The peace that Christ offers is a peace which completely transcends the world’s attempts at harmony. The world cannot bring about true peace. The best that the world can do by its own efforts is to create the surface facade of peace. But Christ’s peace is true peace. It is, according to the Scripture, a peace that passes all understanding (Philippians 4:7). It is the kind of peace which truly offers harmony and unity both in this life and in the life to come because Christ’s peace is one that endures. And this peace which our Lord Jesus gives comes to us by the working of the Holy Spirit. This Spirit comes to us from the Father in the name of Jesus. He is the Paraclete, that is, the one who comes along side and grants us that which we cannot find on our own. The enduring peace of Christ is inseparable from the working of the Holy Spirit.

5. But this peace which our Lord Jesus offers us through the working of His Holy Spirit does not come to us in the ways we might expect. His peace does not solve our confusion and division in the ways we might want it to be solved. Saint Paul tells us in Romans 5: “Therefore, since we have been justified by faith, we have peace with God through our Lord Jesus Christ” (Romans 5:1). And, as St. Peter declared in his Pentecost sermon, “And it shall come to pass that everyone who calls upon the name of the Lord shall be saved” (Acts 2:21).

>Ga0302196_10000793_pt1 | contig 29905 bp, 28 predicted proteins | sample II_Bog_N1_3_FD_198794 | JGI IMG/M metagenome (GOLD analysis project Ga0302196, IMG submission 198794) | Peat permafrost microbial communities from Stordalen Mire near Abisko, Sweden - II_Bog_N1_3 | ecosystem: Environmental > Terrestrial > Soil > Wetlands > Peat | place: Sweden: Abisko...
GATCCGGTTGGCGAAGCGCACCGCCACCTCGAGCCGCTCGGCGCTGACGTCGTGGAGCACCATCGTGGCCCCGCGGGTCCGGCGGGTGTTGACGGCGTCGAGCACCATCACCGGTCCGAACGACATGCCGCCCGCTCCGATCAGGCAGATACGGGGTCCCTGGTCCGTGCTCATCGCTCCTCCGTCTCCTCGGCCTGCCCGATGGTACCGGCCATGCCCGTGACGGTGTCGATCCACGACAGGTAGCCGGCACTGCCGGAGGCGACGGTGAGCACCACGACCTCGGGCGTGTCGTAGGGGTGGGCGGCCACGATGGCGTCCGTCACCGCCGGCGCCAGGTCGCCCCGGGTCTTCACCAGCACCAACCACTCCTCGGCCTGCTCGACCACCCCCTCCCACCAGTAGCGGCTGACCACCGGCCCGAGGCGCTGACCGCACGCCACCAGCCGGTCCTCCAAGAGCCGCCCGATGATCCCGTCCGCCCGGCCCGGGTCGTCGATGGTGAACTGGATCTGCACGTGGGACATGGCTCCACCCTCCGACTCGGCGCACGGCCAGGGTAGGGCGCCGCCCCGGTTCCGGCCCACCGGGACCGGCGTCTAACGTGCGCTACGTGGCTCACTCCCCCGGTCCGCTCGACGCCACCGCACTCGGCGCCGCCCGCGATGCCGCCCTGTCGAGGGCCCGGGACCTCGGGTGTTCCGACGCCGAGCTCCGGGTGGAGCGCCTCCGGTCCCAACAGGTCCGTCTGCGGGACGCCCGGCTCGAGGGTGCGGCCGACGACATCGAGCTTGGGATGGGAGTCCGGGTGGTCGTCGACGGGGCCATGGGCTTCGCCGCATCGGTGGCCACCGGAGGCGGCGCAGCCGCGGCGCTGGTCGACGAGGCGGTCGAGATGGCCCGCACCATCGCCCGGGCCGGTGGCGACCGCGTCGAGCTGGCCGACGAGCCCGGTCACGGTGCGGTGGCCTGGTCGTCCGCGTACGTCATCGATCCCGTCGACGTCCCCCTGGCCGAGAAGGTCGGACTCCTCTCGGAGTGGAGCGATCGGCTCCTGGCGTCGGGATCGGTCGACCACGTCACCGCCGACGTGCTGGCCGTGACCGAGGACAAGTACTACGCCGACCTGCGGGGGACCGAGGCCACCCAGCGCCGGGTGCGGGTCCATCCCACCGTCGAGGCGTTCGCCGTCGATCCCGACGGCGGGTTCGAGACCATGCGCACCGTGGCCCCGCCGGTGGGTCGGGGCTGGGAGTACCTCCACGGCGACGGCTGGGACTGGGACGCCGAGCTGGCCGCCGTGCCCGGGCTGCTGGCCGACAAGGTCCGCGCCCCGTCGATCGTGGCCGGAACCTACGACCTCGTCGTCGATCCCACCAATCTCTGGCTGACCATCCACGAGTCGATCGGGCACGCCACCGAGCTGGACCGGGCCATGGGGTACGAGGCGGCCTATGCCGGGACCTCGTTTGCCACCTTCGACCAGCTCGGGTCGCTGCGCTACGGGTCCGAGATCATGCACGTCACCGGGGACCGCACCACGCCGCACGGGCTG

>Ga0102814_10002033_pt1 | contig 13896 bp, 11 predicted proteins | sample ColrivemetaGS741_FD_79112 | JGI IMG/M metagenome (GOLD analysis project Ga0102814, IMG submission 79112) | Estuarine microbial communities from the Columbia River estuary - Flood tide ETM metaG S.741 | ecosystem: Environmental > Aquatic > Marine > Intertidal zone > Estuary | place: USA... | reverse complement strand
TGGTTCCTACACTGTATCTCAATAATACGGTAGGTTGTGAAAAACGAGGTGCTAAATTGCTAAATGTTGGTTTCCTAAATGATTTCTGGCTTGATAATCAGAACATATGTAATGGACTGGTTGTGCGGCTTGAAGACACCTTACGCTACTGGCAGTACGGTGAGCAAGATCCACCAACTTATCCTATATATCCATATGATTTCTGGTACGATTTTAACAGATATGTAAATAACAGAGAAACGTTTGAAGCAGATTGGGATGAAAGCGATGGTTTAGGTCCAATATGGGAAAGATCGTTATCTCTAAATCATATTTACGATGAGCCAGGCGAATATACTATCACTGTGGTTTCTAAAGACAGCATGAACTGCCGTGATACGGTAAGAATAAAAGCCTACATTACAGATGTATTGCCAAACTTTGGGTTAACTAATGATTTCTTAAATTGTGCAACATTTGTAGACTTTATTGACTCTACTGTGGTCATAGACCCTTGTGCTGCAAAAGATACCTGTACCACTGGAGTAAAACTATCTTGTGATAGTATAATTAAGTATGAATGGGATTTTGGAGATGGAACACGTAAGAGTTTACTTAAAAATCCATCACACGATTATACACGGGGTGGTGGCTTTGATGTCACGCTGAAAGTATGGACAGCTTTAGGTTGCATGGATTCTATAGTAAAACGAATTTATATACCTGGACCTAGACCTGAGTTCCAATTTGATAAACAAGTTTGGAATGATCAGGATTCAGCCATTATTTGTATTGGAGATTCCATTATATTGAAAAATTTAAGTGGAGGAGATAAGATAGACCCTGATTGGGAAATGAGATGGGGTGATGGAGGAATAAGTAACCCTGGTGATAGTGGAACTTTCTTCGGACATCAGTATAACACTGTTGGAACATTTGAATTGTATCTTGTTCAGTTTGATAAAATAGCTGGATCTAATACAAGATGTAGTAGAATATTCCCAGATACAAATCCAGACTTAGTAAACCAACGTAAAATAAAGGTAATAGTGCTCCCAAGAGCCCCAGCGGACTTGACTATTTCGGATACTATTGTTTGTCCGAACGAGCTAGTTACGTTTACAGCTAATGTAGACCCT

Christ’s peace, which the Holy Spirit grants to us, is a peace with God. It is a peace grounded on the forgiveness of sins. It is a peace which comes to us by the blood of our Lord Jesus Christ. At Babel, we see on display the wrath of God against sinners. Humans rebelled against His command, desiring to make themselves great. As a result He destined them to live in confusion and division. We, too, live in this confusion and division as a result of our sin and the sins of those around us. But as we desire to resolve this, we so often try to treat the symptom rather than the root cause. But just as you cannot heal an infection with a band aid, neither can you resolve human division and confusion through reason. The infection of sin must be treated. This alone can be accomplished through the forgiveness of sins won for us on the cross of Calvary.